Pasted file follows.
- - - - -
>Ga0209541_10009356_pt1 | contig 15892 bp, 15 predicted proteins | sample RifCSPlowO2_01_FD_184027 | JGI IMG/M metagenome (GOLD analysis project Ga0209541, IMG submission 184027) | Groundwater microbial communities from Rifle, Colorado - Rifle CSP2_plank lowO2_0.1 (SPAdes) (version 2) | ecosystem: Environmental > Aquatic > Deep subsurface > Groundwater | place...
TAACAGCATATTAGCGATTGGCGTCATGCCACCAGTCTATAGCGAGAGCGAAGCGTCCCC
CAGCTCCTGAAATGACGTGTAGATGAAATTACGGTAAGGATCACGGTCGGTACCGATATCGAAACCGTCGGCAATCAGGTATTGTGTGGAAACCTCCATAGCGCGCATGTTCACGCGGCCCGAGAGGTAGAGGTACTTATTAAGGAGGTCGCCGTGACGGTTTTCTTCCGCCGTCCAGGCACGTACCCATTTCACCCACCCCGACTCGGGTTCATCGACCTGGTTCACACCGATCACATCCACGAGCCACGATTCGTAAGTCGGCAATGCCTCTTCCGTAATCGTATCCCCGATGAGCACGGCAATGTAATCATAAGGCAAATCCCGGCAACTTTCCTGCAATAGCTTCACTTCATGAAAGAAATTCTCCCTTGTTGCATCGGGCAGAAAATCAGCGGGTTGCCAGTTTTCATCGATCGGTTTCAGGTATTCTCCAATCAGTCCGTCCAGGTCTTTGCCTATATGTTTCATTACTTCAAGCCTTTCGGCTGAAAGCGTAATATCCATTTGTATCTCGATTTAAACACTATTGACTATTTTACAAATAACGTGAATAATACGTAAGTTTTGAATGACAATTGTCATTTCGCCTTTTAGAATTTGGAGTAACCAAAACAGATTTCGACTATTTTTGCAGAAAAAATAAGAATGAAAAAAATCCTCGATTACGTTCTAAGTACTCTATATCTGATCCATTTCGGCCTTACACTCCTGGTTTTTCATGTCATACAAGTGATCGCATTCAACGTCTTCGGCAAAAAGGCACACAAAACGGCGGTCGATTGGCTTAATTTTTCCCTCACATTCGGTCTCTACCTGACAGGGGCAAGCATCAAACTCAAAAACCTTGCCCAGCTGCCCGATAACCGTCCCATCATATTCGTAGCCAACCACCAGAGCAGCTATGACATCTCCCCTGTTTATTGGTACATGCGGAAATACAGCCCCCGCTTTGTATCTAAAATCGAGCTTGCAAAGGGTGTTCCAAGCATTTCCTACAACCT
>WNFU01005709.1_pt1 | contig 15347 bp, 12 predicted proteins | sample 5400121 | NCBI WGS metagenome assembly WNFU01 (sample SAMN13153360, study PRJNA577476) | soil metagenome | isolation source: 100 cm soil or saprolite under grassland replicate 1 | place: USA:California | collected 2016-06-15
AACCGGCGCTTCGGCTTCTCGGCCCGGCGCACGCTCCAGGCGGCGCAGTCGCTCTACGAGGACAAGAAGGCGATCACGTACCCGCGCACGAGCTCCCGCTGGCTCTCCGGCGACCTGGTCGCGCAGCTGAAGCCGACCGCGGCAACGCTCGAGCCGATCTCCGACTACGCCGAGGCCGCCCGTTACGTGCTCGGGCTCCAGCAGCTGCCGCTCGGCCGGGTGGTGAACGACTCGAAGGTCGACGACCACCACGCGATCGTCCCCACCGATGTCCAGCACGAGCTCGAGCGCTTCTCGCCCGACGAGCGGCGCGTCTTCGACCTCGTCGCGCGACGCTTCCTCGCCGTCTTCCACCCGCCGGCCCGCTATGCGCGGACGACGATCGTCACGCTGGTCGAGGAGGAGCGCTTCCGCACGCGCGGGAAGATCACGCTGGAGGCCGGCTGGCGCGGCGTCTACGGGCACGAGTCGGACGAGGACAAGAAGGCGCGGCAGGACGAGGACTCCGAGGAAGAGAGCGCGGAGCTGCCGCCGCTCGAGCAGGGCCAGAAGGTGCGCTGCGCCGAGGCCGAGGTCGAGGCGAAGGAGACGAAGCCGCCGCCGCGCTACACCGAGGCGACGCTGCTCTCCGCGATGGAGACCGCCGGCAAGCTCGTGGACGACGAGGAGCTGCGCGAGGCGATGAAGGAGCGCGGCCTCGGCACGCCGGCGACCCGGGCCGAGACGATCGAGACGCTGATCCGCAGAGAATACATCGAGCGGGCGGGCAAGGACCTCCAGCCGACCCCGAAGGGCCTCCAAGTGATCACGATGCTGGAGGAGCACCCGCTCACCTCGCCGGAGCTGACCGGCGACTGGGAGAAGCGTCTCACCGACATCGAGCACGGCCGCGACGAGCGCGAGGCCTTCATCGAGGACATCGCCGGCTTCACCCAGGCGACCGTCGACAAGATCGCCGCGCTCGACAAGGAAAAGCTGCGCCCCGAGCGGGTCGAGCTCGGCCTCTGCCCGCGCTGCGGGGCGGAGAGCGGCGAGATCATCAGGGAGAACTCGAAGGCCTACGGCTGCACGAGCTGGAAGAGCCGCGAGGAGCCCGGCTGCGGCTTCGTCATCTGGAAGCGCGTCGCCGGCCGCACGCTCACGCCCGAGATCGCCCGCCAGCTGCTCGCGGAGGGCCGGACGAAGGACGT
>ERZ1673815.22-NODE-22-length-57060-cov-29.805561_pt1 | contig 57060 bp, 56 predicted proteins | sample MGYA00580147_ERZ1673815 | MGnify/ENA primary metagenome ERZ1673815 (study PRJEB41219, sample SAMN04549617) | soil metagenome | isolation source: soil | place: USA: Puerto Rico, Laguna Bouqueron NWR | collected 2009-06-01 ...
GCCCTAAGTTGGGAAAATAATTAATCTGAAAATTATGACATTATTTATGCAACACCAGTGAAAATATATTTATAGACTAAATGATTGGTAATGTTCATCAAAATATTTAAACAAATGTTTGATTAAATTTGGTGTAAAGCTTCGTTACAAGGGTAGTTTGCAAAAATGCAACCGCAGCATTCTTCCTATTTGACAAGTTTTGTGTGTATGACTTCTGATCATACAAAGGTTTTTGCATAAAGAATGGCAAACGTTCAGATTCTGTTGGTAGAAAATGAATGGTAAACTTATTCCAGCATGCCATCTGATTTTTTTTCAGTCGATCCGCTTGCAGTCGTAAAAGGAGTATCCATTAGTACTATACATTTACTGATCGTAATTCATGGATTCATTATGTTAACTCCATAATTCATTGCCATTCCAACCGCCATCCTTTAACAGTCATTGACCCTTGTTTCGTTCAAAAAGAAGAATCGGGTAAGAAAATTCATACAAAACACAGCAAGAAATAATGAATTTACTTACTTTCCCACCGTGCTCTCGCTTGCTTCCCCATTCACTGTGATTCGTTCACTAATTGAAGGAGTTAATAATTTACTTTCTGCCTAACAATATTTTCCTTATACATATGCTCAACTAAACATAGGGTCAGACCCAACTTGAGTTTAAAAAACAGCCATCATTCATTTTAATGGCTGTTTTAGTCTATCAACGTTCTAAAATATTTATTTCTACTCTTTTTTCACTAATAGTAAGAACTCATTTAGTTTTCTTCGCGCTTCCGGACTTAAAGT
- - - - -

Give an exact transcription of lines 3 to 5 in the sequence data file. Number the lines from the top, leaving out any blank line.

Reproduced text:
CAGCTCCTGAAATGACGTGTAGATGAAATTACGGTAAGGATCACGGTCGGTACCGATATCGAAACCGTCGGCAATCAGGTATTGTGTGGAAACCTCCATAGCGCGCATGTTCACGCGGCCCGAGAGGTAGAGGTACTTATTAAGGAGGTCGCCGTGACGGTTTTCTTCCGCCGTCCAGGCACGTACCCATTTCACCCACCCCGACTCGGGTTCATCGACCTGGTTCACACCGATCACATCCACGAGCCACGATTCGTAAGTCGGCAATGCCTCTTCCGTAATCGTATCCCCGATGAGCACGGCAATGTAATCATAAGGCAAATCCCGGCAACTTTCCTGCAATAGCTTCACTTCATGAAAGAAATTCTCCCTTGTTGCATCGGGCAGAAAATCAGCGGGTTGCCAGTTTTCATCGATCGGTTTCAGGTATTCTCCAATCAGTCCGTCCAGGTCTTTGCCTATATGTTTCATTACTTCAAGCCTTTCGGCTGAAAGCGTAATATCCATTTGTATCTCGATTTAAACACTATTGACTATTTTACAAATAACGTGAATAATACGTAAGTTTTGAATGACAATTGTCATTTCGCCTTTTAGAATTTGGAGTAACCAAAACAGATTTCGACTATTTTTGCAGAAAAAATAAGAATGAAAAAAATCCTCGATTACGTTCTAAGTACTCTATATCTGATCCATTTCGGCCTTACACTCCTGGTTTTTCATGTCATACAAGTGATCGCATTCAACGTCTTCGGCAAAAAGGCACACAAAACGGCGGTCGATTGGCTTAATTTTTCCCTCACATTCGGTCTCTACCTGACAGGGGCAAGCATCAAACTCAAAAACCTTGCCCAGCTGCCCGATAACCGTCCCATCATATTCGTAGCCAACCACCAGAGCAGCTATGACATCTCCCCTGTTTATTGGTACATGCGGAAATACAGCCCCCGCTTTGTATCTAAAATCGAGCTTGCAAAGGGTGTTCCAAGCATTTCCTACAACCT
>WNFU01005709.1_pt1 | contig 15347 bp, 12 predicted proteins | sample 5400121 | NCBI WGS metagenome assembly WNFU01 (sample SAMN13153360, study PRJNA577476) | soil metagenome | isolation source: 100 cm soil or saprolite under grassland replicate 1 | place: USA:California | collected 2016-06-15
AACCGGCGCTTCGGCTTCTCGGCCCGGCGCACGCTCCAGGCGGCGCAGTCGCTCTACGAGGACAAGAAGGCGATCACGTACCCGCGCACGAGCTCCCGCTGGCTCTCCGGCGACCTGGTCGCGCAGCTGAAGCCGACCGCGGCAACGCTCGAGCCGATCTCCGACTACGCCGAGGCCGCCCGTTACGTGCTCGGGCTCCAGCAGCTGCCGCTCGGCCGGGTGGTGAACGACTCGAAGGTCGACGACCACCACGCGATCGTCCCCACCGATGTCCAGCACGAGCTCGAGCGCTTCTCGCCCGACGAGCGGCGCGTCTTCGACCTCGTCGCGCGACGCTTCCTCGCCGTCTTCCACCCGCCGGCCCGCTATGCGCGGACGACGATCGTCACGCTGGTCGAGGAGGAGCGCTTCCGCACGCGCGGGAAGATCACGCTGGAGGCCGGCTGGCGCGGCGTCTACGGGCACGAGTCGGACGAGGACAAGAAGGCGCGGCAGGACGAGGACTCCGAGGAAGAGAGCGCGGAGCTGCCGCCGCTCGAGCAGGGCCAGAAGGTGCGCTGCGCCGAGGCCGAGGTCGAGGCGAAGGAGACGAAGCCGCCGCCGCGCTACACCGAGGCGACGCTGCTCTCCGCGATGGAGACCGCCGGCAAGCTCGTGGACGACGAGGAGCTGCGCGAGGCGATGAAGGAGCGCGGCCTCGGCACGCCGGCGACCCGGGCCGAGACGATCGAGACGCTGATCCGCAGAGAATACATCGAGCGGGCGGGCAAGGACCTCCAGCCGACCCCGAAGGGCCTCCAAGTGATCACGATGCTGGAGGAGCACCCGCTCACCTCGCCGGAGCTGACCGGCGACTGGGAGAAGCGTCTCACCGACATCGAGCACGGCCGCGACGAGCGCGAGGCCTTCATCGAGGACATCGCCGGCTTCACCCAGGCGACCGTCGACAAGATCGCCGCGCTCGACAAGGAAAAGCTGCGCCCCGAGCGGGTCGAGCTCGGCCTCTGCCCGCGCTGCGGGGCGGAGAGCGGCGAGATCATCAGGGAGAACTCGAAGGCCTACGGCTGCACGAGCTGGAAGAGCCGCGAGGAGCCCGGCTGCGGCTTCGTCATCTGGAAGCGCGTCGCCGGCCGCACGCTCACGCCCGAGATCGCCCGCCAGCTGCTCGCGGAGGGCCGGACGAAGGACGT